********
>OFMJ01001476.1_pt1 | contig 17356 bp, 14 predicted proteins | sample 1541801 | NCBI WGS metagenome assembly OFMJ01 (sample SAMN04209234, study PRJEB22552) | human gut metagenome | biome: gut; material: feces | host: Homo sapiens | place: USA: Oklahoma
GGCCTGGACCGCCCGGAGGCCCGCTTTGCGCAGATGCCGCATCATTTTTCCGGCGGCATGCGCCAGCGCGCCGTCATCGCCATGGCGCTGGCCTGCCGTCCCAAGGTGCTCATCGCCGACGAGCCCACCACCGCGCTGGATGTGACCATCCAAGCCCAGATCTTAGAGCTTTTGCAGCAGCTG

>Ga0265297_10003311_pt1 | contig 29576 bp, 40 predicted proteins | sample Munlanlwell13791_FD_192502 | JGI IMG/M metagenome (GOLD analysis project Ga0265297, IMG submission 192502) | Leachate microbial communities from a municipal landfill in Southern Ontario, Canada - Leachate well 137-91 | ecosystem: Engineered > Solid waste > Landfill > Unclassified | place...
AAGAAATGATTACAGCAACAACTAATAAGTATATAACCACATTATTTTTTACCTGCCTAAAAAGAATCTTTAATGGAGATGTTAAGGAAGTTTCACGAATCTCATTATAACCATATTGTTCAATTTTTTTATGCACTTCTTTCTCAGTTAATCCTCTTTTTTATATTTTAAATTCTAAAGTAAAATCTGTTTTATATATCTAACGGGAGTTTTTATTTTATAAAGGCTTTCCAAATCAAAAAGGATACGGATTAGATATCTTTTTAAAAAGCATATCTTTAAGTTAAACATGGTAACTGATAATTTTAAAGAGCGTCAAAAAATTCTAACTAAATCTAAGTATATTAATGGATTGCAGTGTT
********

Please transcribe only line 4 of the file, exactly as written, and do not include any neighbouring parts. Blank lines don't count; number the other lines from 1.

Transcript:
AAGAAATGATTACAGCAACAACTAATAAGTATATAACCACATTATTTTTTACCTGCCTAAAAAGAATCTTTAATGGAGATGTTAAGGAAGTTTCACGAATCTCATTATAACCATATTGTTCAATTTTTTTATGCACTTCTTTCTCAGTTAATCCTCTTTTTTATATTTTAAATTCTAAAGTAAAATCTGTTTTATATATCTAACGGGAGTTTTTATTTTATAAAGGCTTTCCAAATCAAAAAGGATACGGATTAGATATCTTTTTAAAAAGCATATCTTTAAGTTAAACATGGTAACTGATAATTTTAAAGAGCGTCAAAAAATTCTAACTAAATCTAAGTATATTAATGGATTGCAGTGTT